This 1946 aerial photo shows the Oppen pits on Dungeness as a series of unshaded wetlands within a vast area of dry shingle, with fascinating ridge patterns showing the evolution of this bit of the beach. How I would have loved to have visited them in this period, when they really must have felt isolated. Since then they have suffered the triple whammy of grazing abandonment, lowered water tables, and damaging peat fires.
And in 2008:
1. Grazing of the shingle ceased in the 1960’s, resulting in the invasion of the peatlands by willows.
2. Gravel extraction in the 1970’s caused water levels to drop by approx 50cm, reducing the extent of open water, drying out the edges of the pits, and encouraging the spread of woodland.
3. Water abstraction increased throughout the period adding to the water table problems.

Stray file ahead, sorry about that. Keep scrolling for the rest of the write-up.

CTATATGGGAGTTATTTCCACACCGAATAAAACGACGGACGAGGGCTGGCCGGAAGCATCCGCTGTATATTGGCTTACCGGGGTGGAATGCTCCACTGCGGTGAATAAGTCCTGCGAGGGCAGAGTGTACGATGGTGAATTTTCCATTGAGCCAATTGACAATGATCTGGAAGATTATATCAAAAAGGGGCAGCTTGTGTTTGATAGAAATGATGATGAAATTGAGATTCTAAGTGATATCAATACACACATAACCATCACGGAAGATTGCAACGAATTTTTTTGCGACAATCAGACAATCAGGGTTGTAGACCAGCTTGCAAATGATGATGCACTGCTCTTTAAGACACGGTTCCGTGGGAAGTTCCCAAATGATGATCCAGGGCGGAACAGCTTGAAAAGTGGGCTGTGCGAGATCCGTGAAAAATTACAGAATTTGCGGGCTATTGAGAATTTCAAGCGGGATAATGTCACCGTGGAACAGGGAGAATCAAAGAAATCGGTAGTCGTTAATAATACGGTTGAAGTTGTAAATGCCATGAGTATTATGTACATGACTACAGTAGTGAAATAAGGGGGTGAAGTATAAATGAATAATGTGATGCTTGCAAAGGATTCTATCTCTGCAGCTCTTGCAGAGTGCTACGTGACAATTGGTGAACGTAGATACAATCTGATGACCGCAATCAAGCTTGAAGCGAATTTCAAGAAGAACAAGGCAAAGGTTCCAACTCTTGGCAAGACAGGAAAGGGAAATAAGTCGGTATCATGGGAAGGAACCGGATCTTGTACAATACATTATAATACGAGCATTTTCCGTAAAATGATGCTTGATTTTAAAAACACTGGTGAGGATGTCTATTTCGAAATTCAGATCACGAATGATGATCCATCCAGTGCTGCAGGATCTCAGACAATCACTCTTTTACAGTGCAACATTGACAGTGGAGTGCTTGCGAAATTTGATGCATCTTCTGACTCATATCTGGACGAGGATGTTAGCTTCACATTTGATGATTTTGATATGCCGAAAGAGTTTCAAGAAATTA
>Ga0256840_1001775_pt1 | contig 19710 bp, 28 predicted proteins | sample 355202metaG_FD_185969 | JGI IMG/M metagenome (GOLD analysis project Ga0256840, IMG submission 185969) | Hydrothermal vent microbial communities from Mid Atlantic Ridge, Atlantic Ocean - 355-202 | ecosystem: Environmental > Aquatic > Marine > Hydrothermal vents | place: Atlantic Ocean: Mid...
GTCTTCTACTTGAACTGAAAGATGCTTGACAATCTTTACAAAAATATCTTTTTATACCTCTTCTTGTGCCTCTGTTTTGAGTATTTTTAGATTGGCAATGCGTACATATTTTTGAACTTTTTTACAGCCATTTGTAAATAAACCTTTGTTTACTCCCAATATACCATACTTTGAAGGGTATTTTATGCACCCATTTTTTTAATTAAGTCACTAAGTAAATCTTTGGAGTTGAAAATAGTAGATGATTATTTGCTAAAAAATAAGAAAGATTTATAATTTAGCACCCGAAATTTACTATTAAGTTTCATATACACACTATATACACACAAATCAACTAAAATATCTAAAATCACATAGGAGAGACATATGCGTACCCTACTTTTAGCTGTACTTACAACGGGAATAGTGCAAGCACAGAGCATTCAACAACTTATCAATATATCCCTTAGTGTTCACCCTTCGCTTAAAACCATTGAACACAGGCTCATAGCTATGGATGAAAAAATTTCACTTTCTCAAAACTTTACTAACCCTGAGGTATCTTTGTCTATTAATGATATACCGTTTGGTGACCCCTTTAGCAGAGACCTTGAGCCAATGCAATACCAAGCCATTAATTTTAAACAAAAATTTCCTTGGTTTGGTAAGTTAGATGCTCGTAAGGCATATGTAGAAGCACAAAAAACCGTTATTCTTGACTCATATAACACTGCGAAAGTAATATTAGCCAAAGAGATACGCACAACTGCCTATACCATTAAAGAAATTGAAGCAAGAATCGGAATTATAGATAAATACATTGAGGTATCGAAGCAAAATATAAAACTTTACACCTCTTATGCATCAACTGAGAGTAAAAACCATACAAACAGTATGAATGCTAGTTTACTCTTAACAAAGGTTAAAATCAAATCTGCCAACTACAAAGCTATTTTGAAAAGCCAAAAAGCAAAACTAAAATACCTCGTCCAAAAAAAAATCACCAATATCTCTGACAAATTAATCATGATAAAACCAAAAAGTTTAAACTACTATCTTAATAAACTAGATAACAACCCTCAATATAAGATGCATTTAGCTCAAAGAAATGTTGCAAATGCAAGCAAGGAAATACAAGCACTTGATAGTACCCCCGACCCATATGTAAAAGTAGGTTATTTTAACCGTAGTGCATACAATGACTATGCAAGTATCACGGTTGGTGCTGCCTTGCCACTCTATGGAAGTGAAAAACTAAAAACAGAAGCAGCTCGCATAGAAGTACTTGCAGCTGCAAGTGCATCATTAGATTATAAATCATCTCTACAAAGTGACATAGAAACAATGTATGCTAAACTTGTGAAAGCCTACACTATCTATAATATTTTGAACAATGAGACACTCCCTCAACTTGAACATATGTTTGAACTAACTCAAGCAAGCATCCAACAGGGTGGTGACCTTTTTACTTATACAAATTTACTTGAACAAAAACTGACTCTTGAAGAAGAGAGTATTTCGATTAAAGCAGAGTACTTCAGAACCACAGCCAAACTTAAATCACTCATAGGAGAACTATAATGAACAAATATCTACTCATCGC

4. Severe fires in 1976 caused further damage to pit 2, which was already fragmented by the isolation of its southern arm 2b.
The fifty years from 1946 saw a continuous decline in the quality of the pits. In 1997 English Nature, advised by Dr Francis Rose who knew the pits well in the 1940’s, initiated a programme of restoration of the wetlands, with scrub clearance begun by the Romney Marsh Countryside Project, and the programme of scrub clearance and experimental grazing is now spearheaded by the RSPB. This aims to clear scrub from the most valuable areas of fen and restore species-rich communities. Such management has restored species-rich fen in pit 6, and is underway in pits 2,4,5 and 8.
A lot of management and experimentation is required before these pits can be successfully restored to favourable condition once more, but decades of decline are starting to be reversed.